Nissan GT-R “Custodian” Vows Next-Gen Will Be “What The Customers Want”

Nissan GT-R chief product specialist Hiroshi Tamura doesn’t appear to be in a rush to replace the current model and is the latest in a line of execs claiming that both electric and autonomous technologies could be featured in the Godzilla’s successor. That, however, is hardly news anymore.

Tamura-san is one of the men responsible for bringing the R35 GT-R to life, and during a recent interview with Digital Trends, he didn’t seem bothered by criticisms that the sports car is now rather long in the tooth.

“In 1989 we launched the car, R32 Skyline GT-R. Then the R33 Skyline GT-R, which started in 1995. Then we have the 1999 R34 Skyline GT-R. But they all used the same RB26 engine, twin-turbo, and all-wheel drive system. From 1989 to the end of 2002 – 13 years – we didn’t change anything about this platform except the wheelbase length. From 2007 [when the current-generation R35 GT-R launched overseas] to now is 13 years. So it’s not so long,” he said.

Also Read: Nice Try, But This Ain’t A Real Nissan GT-R Convertible

Quizzed about the importance of developing all-new vehicles to incorporate new technologies, Tamura-san indicated that it all comes down to what customers want. If they want a high-performance EV, then that’s why that will get.

“It all depends on the customer’s voice. If a customer wants an EV, I say “why not?” But don’t write that Tamura-san said, “The next generation of sports cars will be EVs.” I didn’t say that, but why not study all of the solutions for customers? So if customers really want to have an EV, I will do that. If customers want an internal-combustion engine, I have to do that. I have to think about the customer’s voice, real customers. Meaning buyers. That’s it,” he stated.

Tamura-san is similarly open to incorporating self-driving technologies into forthcoming sports car models. According to him, autonomous systems could be used to drive a vehicle to a track before the owner takes over for a track day.

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  • sidewaysspin

    Code for won’t have any character of its own.

  • Lucius

    “autonomous systems could be used to drive a vehicle to a track before the owner takes over for a track day.”
    Uhh…if you can’t be bothered to drive your “sports car” to the track yourself, you aren’t the kind of person that would track a car in the first place. Why are manufacturers turning cars into Disney rides? Fast, but sterile…no involvement. What’s the point?

    • dolsh

      That’s the part that jumped out at me too. Why even bother?

  • Mr. EP9

    Yeah, whatever.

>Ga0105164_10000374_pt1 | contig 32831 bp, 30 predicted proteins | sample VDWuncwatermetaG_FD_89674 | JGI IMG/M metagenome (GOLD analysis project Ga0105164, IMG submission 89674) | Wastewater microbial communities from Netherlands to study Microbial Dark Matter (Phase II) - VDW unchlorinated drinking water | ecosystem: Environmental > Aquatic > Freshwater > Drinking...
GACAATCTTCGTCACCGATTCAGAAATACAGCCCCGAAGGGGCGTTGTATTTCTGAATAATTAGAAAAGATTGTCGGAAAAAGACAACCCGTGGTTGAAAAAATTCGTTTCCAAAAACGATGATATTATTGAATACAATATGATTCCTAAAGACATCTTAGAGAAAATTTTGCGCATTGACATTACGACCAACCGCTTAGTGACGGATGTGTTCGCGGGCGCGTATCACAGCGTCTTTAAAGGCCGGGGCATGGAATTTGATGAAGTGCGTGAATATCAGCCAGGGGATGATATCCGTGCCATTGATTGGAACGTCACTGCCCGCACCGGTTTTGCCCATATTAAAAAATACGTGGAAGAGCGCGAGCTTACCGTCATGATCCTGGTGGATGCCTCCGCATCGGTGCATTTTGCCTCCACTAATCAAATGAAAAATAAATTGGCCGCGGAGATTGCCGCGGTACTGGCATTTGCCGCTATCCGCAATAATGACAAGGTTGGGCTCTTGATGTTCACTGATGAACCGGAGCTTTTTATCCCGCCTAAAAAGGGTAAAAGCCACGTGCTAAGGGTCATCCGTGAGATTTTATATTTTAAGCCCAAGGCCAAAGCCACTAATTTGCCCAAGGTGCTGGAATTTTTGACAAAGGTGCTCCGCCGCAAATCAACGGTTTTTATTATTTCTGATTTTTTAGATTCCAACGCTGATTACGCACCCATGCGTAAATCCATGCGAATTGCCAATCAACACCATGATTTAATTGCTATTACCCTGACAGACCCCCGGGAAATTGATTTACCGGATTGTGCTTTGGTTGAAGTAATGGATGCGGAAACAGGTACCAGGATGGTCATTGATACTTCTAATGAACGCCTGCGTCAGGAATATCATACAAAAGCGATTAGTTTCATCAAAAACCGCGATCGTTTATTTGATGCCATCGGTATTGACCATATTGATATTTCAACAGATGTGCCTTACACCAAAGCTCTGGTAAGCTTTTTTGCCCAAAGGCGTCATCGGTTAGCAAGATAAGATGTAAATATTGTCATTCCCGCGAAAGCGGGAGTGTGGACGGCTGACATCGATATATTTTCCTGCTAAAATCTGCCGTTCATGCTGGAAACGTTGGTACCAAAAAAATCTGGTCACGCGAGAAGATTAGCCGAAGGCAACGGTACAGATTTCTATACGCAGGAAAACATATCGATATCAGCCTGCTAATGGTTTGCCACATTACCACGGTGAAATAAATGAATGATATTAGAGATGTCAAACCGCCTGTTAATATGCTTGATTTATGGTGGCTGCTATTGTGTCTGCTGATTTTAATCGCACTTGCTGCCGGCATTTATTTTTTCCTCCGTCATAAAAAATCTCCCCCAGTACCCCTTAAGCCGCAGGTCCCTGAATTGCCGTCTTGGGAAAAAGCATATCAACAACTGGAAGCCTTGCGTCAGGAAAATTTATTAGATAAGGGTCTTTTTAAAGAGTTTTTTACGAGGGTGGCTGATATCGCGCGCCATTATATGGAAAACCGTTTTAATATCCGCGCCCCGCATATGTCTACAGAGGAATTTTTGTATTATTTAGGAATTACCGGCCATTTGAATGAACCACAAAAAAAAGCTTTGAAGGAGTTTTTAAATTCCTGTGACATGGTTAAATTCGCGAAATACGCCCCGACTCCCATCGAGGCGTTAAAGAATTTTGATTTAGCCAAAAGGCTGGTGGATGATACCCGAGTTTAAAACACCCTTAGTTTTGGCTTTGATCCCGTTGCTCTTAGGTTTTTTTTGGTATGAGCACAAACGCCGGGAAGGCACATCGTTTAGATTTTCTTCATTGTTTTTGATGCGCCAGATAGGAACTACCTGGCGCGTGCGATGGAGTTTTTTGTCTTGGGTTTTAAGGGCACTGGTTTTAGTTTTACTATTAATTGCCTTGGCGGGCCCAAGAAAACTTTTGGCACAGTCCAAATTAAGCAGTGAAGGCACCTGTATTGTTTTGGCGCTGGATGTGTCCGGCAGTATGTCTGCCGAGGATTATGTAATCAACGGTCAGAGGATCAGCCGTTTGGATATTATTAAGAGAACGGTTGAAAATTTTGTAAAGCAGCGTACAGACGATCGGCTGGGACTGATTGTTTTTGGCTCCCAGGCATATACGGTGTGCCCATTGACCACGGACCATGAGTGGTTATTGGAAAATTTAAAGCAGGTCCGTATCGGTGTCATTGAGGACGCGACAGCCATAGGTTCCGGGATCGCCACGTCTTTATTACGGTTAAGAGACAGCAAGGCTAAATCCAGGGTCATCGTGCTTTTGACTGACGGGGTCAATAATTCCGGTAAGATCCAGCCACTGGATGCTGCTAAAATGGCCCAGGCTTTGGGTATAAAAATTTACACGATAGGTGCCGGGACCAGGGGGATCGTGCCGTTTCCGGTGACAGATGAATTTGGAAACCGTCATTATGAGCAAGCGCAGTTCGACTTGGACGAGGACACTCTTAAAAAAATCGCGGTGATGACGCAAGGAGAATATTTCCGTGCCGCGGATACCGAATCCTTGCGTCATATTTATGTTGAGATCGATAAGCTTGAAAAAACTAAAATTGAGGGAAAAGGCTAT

• Six_Tymes

    Not as Heavy as the current. Maybe 200lbs less?

    • CBV2020

      I agree, he is very wise to follow the desires of those financially impacting Nissan with purchases of this model. It’s always interesting to read comments that are ignorant of the information provided in the related article. It could be understood that his choice is a great one. Besides, if the majority of people buying and driving the vehicle believe its the way to go after exeriencing the vehicle, what’s the value of the lesser and specifically onlookers?

    • Lucius

      The details you’re not considering:

      1) “what people desire” … Talented drivers desire the engagement of driving; NOT electrification, autonomy, “hero buttons” or any type of automated gear selection. Just as golfers desire to golf rather than have a gizmo that golf’s perfectly for them while they just stand there. The “sport” is in the doing.

      2) “direction of the automotive industry” … The industry, which is one of the most highly regulated in all the world, is largely directed by bureaucratic dictates. As such, we’re increasingly being offered what the bureaucracy wants us to have. Notice there are no subsidies for the cars the broadest sector of society wants, but there are subsidies galore (and in some places lane privileges) for the cars the bureaucracy wants us to have.

      3) More of “what people desire” … I work my tail off in real estate so I can have the privilege of owning 4-5 cars at a time. Mostly cool cars because I’m an enthusiast. I AM THE VERY PERSON HIROSHI TAMURA IS SOLICITING AN OPINION FROM!!!! I’m not negative…I’m the customer. My thoughts are exactly what he’s asking for!!!

      Mr Tamura, electrification, autonomy and whatnot are fine for a crossover. As for a sports car…if it does 0-60 in 1 second, has enough downforce to drive on the ceiling, tops out at over 300 MPH and does the 1/4 mile in 8 seconds flat…I DON’T CARE unless I’m interacting and engaged with it. Period.

  • Bash

    What does the costumers wants?! Hybrid?EV?Autonomous? please dont.

  • Ben

    How about you talk to the 370z’s “Custodian” and tell him to get back on the damn job!!

    • Matt

      No money for that…

    • SteersUright


  • Kendal Macer

    I’m surprised they would even think about adding things like that to a car like this. The people who love cars such as the GT-R most likely love driving. Why would we want a car that drives itself. I just think it’s time for a power boost and add carbon fiber to the alcantara steering wheel. I guess it’s also good he would listen to customers too

  • High Altitudes

    A hybrid like the Porsche 918 Spyder would be great but would price itself out of 90% of it’s market.

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